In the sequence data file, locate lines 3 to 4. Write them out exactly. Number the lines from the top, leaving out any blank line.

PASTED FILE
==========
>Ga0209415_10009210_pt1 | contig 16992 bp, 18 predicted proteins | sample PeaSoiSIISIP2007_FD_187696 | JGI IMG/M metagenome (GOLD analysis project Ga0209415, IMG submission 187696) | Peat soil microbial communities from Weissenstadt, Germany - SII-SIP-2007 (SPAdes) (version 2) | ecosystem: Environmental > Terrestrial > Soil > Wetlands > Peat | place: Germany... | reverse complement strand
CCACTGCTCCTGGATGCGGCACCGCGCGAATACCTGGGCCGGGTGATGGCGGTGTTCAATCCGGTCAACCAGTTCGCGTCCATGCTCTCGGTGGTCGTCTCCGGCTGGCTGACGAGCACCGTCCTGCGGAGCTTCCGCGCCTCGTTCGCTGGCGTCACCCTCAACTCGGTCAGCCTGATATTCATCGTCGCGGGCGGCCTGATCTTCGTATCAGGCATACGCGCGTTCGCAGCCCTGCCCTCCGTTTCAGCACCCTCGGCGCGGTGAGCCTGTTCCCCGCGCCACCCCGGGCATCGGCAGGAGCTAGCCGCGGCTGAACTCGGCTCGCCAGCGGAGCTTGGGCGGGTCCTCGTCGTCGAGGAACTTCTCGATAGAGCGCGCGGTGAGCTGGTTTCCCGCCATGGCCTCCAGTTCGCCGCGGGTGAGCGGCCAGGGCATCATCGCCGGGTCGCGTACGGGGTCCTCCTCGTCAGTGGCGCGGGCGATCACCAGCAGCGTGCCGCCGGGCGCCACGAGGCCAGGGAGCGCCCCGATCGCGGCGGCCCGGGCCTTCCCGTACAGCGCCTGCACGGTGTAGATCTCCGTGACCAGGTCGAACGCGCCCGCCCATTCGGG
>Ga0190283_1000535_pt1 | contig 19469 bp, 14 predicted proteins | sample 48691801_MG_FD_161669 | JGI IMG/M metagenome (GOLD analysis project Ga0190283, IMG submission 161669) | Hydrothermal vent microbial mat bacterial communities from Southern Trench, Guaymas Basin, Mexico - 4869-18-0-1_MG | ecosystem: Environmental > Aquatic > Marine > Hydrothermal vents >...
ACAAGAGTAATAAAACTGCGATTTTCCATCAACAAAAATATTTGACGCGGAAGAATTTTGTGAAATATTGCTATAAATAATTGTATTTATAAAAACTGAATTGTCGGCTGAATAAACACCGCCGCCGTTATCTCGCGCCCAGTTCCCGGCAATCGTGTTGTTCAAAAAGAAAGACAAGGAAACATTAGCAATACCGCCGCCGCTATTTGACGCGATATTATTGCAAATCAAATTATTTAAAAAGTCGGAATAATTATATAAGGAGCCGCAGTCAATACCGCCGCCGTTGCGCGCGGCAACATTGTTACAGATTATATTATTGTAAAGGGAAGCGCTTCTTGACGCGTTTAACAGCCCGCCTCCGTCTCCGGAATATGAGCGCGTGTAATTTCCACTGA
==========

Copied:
>Ga0190283_1000535_pt1 | contig 19469 bp, 14 predicted proteins | sample 48691801_MG_FD_161669 | JGI IMG/M metagenome (GOLD analysis project Ga0190283, IMG submission 161669) | Hydrothermal vent microbial mat bacterial communities from Southern Trench, Guaymas Basin, Mexico - 4869-18-0-1_MG | ecosystem: Environmental > Aquatic > Marine > Hydrothermal vents >...
ACAAGAGTAATAAAACTGCGATTTTCCATCAACAAAAATATTTGACGCGGAAGAATTTTGTGAAATATTGCTATAAATAATTGTATTTATAAAAACTGAATTGTCGGCTGAATAAACACCGCCGCCGTTATCTCGCGCCCAGTTCCCGGCAATCGTGTTGTTCAAAAAGAAAGACAAGGAAACATTAGCAATACCGCCGCCGCTATTTGACGCGATATTATTGCAAATCAAATTATTTAAAAAGTCGGAATAATTATATAAGGAGCCGCAGTCAATACCGCCGCCGTTGCGCGCGGCAACATTGTTACAGATTATATTATTGTAAAGGGAAGCGCTTCTTGACGCGTTTAACAGCCCGCCTCCGTCTCCGGAATATGAGCGCGTGTAATTTCCACTGA